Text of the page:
A team of marine scientists, led by representatives of the University of South Florida, are about midway through a six-week expedition looking for evidence left over from the two largest accidental oil spills in the Gulf of Mexico.
During the “One Gulf Expedition,” researchers are collecting fish samples, particularly bottom-dwelling fish such as red snapper and golden tilefish, to see how much oil remains in their bodies.
The scientists also are taking sediment and water samples, as well as looking at coral and sediment, to see what long-term effects the 2010 Deepwater Horizon and 1979 Ixtoc oil spills are having on the Gulf.
The Deepwater Horizon blowout spilled 210 million gallons of crude into the Gulf, bypassing the previous record of 130 million gallons set by the Ixtoc I spill in the Bay of Campeche.
The USF College of Marine Science is the lead institution for the Center for Integrated Modeling and Analysis of Gulf Ecosystems (C-IMAGE), an international research consortium that includes researchers from Texas A & M University, Georgia Tech and schools in Mexico and Canada.
USF College of Marine Science professor, Steve Murawski, is C-IMAGE's director, as well as the chief scientist on the 40-day expedition.
He spoke to WUSF almost halfway through the mission, via satellite phone from the bridge of the R/V Weatherbird II as it moved northwest through the Gulf, about 20 miles off the coast of Veracruz, Mexico.
"If you're out on the Gulf, depending on where you are, if you're in deeper waters, it's an azure blue color, you really wouldn't know that there was a massive oil spill," Murawski said.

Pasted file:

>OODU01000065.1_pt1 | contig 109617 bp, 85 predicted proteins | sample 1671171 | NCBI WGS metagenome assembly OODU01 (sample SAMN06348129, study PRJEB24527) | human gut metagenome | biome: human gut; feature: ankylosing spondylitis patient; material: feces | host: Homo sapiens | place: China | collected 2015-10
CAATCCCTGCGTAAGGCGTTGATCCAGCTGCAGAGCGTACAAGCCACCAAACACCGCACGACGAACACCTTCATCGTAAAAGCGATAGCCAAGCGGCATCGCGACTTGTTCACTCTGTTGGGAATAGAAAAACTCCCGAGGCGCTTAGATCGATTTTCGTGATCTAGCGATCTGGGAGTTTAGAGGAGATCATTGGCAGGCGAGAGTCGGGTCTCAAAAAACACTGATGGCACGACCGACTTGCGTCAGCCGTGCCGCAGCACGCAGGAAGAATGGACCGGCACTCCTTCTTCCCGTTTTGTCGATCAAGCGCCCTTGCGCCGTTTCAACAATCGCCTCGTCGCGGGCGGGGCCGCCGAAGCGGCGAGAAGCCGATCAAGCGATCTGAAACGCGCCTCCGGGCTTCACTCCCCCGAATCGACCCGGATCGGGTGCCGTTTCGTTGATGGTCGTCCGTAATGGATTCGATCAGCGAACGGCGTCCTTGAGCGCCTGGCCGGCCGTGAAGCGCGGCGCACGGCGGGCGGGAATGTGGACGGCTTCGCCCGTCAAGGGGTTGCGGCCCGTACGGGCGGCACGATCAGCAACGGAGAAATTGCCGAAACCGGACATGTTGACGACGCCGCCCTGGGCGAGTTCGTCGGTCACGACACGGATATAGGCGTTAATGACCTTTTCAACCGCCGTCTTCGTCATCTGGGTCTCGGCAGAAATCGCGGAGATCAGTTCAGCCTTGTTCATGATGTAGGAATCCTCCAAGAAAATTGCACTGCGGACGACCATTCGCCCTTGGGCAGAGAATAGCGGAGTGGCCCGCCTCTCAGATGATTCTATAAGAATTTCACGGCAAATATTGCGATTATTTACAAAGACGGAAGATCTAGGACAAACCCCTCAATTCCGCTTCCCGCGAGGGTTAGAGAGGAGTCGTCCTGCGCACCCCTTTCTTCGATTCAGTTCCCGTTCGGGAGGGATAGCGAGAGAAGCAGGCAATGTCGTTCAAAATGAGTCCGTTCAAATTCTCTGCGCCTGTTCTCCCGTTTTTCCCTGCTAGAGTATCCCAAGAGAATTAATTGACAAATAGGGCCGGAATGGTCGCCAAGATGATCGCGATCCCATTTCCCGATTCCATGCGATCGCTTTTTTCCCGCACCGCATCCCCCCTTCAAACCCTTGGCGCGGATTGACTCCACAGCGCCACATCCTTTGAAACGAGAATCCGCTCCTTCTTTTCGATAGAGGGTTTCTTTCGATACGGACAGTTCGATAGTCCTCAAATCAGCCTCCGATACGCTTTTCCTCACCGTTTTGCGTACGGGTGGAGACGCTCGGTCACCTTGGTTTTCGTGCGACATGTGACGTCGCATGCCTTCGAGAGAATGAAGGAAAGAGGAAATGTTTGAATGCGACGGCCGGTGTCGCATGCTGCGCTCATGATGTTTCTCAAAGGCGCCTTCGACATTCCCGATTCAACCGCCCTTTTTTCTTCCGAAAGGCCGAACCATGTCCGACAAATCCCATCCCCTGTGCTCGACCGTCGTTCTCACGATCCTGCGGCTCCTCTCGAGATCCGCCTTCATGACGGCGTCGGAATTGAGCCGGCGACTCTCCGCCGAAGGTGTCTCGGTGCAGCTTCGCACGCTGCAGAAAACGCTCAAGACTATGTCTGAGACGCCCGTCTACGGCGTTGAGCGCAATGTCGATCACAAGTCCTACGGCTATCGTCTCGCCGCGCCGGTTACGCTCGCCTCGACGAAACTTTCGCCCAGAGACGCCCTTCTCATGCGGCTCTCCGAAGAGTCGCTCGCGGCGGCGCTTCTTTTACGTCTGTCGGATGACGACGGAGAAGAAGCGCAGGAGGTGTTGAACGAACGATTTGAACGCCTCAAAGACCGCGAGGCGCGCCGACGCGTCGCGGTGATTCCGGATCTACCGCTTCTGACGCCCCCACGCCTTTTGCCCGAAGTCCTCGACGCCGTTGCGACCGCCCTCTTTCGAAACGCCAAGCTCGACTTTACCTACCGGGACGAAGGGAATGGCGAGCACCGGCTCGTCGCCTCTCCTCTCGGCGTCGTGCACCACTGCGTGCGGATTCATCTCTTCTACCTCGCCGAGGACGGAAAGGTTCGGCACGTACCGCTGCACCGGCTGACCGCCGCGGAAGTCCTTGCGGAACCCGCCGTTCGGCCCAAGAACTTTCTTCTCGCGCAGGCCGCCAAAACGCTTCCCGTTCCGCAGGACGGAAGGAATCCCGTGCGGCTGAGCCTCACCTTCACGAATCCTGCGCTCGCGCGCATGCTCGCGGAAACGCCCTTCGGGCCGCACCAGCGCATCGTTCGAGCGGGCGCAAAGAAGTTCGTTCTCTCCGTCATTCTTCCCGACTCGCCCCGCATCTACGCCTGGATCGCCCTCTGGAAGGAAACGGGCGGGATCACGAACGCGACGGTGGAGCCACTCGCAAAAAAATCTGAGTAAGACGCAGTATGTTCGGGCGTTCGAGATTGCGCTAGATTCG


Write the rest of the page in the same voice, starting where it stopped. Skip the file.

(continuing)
"On the other hand, if you journey to the bottom of the ocean, you can see the impacts of that oil spill, particularly around the (Deepwater Horizon) site itself, and also you can easily find that oil in the marshes of Louisiana and other places as well."
"The fish populations are particularly what I'm interested in," Murawski said. "They're showing signs of declining levels, in general, of the toxic parts of the crude oil. And so we're seeing a partial return to normal after such a large event."
In addition to the crew working on the water, a second set of researchers is working on land, moving through the mangroves and coastlines in the Mexican states of Campeche, Tabasco and Veracruz.
The group, which has found tar and oil that they believe may be from the Ixtoc I spill, has collected sediment core samples as well as that tar, which they'll later conduct microbial analysis on.
“We hope to be able to fully characterize the oil residue still remaining along the Mexican coasts,” said Patrick Schwing, a geochemist at the USF College of Marine Science and team lead.
“We hope to identify the spatial extent, thickness, any lasting impacts, and study the products of natural weathering of this oil," Schwing added. "While the coastal settings (of Mexico) may not be exactly the same as in Louisiana, the researchers hope this expedition will help forecast what the impacted sites in the northern Gulf may look like in 30 years.”
The expedition is scheduled to return to St. Petersburg the weekend of September 10-11.
Hourly updates on the Weatherbird's location are available through a vessel tracker. There also are frequent updates and photos on the C-IMAGE Facebook and Twitter pages, along with an expedition blog that has a more in-depth look at the research findings.
You can also hear an interview with Susan Snyder, a USF College of Marine Science PhD student who has been conducting research on Gulf fish populations for the past five years, by clicking play below.